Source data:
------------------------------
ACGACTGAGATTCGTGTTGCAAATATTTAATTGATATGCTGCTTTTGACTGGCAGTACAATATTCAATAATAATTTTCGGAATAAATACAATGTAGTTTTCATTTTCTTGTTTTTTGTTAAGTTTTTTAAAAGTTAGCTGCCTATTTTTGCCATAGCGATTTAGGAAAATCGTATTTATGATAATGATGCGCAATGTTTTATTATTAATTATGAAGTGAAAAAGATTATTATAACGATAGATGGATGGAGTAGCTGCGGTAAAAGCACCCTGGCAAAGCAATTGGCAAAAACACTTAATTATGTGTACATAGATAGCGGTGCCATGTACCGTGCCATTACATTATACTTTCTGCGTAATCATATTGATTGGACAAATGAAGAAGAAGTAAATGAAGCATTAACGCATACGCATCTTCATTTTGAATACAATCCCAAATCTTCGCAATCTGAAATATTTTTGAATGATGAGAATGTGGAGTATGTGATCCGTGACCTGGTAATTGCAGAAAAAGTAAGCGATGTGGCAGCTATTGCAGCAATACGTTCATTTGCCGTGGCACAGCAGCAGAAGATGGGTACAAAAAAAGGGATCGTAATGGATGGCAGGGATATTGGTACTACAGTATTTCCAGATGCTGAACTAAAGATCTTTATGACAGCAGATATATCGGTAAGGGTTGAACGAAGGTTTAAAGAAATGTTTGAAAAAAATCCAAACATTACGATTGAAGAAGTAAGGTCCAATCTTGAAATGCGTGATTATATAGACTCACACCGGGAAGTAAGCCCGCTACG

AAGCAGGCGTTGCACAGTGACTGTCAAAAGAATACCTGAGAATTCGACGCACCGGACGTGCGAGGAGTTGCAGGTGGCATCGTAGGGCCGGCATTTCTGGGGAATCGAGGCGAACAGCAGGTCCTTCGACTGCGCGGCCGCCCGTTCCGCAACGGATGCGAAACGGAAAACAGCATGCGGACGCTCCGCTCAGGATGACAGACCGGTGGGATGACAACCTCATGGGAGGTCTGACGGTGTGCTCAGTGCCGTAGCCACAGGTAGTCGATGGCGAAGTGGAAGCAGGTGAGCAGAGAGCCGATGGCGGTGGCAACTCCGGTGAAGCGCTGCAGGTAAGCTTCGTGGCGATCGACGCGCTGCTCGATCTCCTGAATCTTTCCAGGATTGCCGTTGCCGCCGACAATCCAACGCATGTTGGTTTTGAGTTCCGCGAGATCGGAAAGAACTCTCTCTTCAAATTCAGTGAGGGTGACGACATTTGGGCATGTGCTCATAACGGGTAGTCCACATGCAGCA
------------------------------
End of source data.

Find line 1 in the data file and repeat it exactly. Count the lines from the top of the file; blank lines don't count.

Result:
ACGACTGAGATTCGTGTTGCAAATATTTAATTGATATGCTGCTTTTGACTGGCAGTACAATATTCAATAATAATTTTCGGAATAAATACAATGTAGTTTTCATTTTCTTGTTTTTTGTTAAGTTTTTTAAAAGTTAGCTGCCTATTTTTGCCATAGCGATTTAGGAAAATCGTATTTATGATAATGATGCGCAATGTTTTATTATTAATTATGAAGTGAAAAAGATTATTATAACGATAGATGGATGGAGTAGCTGCGGTAAAAGCACCCTGGCAAAGCAATTGGCAAAAACACTTAATTATGTGTACATAGATAGCGGTGCCATGTACCGTGCCATTACATTATACTTTCTGCGTAATCATATTGATTGGACAAATGAAGAAGAAGTAAATGAAGCATTAACGCATACGCATCTTCATTTTGAATACAATCCCAAATCTTCGCAATCTGAAATATTTTTGAATGATGAGAATGTGGAGTATGTGATCCGTGACCTGGTAATTGCAGAAAAAGTAAGCGATGTGGCAGCTATTGCAGCAATACGTTCATTTGCCGTGGCACAGCAGCAGAAGATGGGTACAAAAAAAGGGATCGTAATGGATGGCAGGGATATTGGTACTACAGTATTTCCAGATGCTGAACTAAAGATCTTTATGACAGCAGATATATCGGTAAGGGTTGAACGAAGGTTTAAAGAAATGTTTGAAAAAAATCCAAACATTACGATTGAAGAAGTAAGGTCCAATCTTGAAATGCGTGATTATATAGACTCACACCGGGAAGTAAGCCCGCTACG